It is very likely that Timothee Chalamet has just ended Woody Allen's career, and it is going out with a whimper, not a bang – the actor's choice to donate his salary for the forthcoming A Rainy Day In New York to Time's Up being the final epilogue for a dying career, filled with bad films and, more significantly, allegations against the director first made in 1992.To repeat: 1992. That is 26 years ago.
FILMPhantom Thread Paul Thomas Anderson returns to an unlikely setting, 1950s London, and an even unlikelier theme, dressmaking, with Daniel Day-Lewis as a top couturier. The headline? This is the actor’s last film. Feb 2The Shape of Water No film picked up more Golden Globe nominations than this Guillermo del Toro release, and it’s not hard to see why. It looks like Amélie and feels like The Twilight Zone, with Sally Hawkins as a woman falling in love with a monster.
Some way into Aaron Sorkin’s invigorating poker thriller Molly’s Game, the film flips from its true story of gambling queen Molly Bloom to the miserable tale of Mack Robinson. No, you haven’t heard of him. That’s the point. Robinson came second to Jesse Owens in the 200m at the Hitler Olympics of 1936 - at which a lot of black athletes did well in a country in the phase of its relationship with white supremacy when they’re staying around each other’s flats.
Muck Rack makes it simple to find people, tweets, or articles that mention any name, keyword, company, hashtag etc. We've compiled this guide to help you make the most of your search.
Selecting a term
Start searching tweets, articles from media outlets, articles mentioned in tweets, journalists'
names, titles and bios with some suggested searches:
Companies or Topics (e.g. iPhone, Microsoft)
Phrases (e.g. "cloud computing") — use quotes to keep the terms together
Twitter handles (e.g. @username) — returns those who have mentioned or replied to
Names (e.g. "David Pogue")
Hashtags (e.g. #sxsw, #london2012)
Bio details (e.g. vegan, Olympics, father)
Muck Rack's Advanced Search allows for many boolean operators.
Find results that mention multiple specified terms, use AND or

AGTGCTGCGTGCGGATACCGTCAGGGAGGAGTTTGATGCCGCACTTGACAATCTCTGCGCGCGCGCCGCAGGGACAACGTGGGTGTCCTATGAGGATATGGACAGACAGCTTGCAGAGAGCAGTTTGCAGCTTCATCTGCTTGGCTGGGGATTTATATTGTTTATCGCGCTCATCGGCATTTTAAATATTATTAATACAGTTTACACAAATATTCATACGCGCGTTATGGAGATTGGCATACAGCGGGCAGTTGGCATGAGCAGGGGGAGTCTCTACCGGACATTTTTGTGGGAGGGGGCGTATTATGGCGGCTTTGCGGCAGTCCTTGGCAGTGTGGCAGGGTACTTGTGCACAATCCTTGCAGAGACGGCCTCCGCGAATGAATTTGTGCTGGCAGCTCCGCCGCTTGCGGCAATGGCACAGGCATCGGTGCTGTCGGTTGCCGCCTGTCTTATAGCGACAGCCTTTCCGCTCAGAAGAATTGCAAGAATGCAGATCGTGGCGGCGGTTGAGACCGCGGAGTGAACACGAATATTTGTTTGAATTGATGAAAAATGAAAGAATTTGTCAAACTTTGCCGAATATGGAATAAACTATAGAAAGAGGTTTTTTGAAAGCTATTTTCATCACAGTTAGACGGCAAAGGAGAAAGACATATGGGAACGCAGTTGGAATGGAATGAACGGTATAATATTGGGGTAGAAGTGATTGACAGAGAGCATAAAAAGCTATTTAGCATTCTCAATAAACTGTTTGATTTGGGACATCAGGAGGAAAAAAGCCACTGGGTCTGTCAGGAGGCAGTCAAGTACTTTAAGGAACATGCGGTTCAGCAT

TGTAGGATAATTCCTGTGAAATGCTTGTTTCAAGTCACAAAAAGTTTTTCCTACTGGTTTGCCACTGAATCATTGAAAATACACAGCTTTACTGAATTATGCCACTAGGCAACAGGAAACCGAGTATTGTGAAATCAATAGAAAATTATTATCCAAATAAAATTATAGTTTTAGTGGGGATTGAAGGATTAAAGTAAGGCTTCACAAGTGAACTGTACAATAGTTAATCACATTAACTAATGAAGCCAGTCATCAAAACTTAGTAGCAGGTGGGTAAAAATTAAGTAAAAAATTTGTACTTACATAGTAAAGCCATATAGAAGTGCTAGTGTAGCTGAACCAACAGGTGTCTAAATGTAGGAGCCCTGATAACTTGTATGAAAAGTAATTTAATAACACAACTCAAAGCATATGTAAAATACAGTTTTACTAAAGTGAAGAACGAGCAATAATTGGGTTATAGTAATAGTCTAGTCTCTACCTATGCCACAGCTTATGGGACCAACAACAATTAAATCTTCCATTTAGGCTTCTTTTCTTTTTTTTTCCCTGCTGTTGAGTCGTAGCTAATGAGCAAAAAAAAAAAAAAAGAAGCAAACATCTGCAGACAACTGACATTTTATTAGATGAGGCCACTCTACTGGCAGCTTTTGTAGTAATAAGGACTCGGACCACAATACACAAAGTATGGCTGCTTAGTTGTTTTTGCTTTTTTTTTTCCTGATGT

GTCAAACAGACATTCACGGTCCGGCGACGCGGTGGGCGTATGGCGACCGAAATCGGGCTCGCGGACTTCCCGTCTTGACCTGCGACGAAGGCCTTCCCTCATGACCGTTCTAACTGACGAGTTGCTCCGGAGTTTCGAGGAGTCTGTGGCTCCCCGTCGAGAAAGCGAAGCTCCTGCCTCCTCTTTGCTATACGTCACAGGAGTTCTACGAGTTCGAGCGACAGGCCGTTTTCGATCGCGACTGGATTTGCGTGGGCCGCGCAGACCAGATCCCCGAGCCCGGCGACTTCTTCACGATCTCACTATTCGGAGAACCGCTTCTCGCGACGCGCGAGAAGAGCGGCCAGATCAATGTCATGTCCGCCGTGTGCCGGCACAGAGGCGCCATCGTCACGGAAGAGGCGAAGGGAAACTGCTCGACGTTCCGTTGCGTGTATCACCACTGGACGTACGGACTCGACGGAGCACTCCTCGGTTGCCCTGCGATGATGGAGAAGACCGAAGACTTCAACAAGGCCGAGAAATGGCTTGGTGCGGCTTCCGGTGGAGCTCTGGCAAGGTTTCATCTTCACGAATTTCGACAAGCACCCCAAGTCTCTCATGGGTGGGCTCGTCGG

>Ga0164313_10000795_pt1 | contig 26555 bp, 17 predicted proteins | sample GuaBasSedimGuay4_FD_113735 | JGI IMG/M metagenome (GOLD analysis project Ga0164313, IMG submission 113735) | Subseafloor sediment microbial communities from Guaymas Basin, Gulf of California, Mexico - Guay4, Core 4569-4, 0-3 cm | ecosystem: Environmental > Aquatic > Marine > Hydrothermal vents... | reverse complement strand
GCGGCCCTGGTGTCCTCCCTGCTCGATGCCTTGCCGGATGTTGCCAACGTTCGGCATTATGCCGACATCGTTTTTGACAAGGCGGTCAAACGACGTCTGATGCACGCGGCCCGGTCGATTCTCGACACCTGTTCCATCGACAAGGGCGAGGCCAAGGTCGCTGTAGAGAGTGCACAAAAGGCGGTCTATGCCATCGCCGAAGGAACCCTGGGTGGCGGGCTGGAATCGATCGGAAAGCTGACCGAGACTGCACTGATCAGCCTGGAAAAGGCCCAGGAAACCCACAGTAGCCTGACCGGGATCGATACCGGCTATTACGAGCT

+. For example, ensure each result contains both Elon Musk and Mark Zuckerberg by
searching Musk AND Zuckerberg or Musk + Zuckerberg.
Use the operators OR or , to broaden your search when you'd like either of
multiple terms to appear in results. (This is the default behavior of our search when no operators
are used). For example, results will contain either cake or cookie by searching cake OR cookie or cake,cookie
Use NOT or - to subtract results from your search. For
example, searching Disney will yield results about the Walt Disney Company as well as Walt Disney
World Resort. To exclude mentions of Disney World, search for Disney -World or Disney
When using one of these operators with a phrase, enclose it in quotation marks. For example, you can
find results about smartphones excluding Apple's iPhone 4S by searching smartphone -"iPhone
Exact case matching or punctuation
If you're searching for a brand name or keyword that relies on specific punctuation marks or capitalization, you can
find results that match your exact query by adding matchcase: before the keyword you're searching for, like matchcase:E*TRADE .
Use parentheses to separate multiple
boolean phrases. For example, to find journalists talking about having fun in Disney World or
Disneyland, search for ("disney world" OR disneyland) AND fun.
An asterisk can be used to search for any variation of a root word truncated by the asterisk. For example, searching for admin* will return results for administrator, administration, administer, administered, etc.
A near operator is an AND operator where you can control the distance between the words. You can vary the distance the near operation uses by adding a forward slash and number (between 0-99) such as strawberries NEAR/10 "whipped cream", which means the strawberries must exist within 10 words of "whipped cream".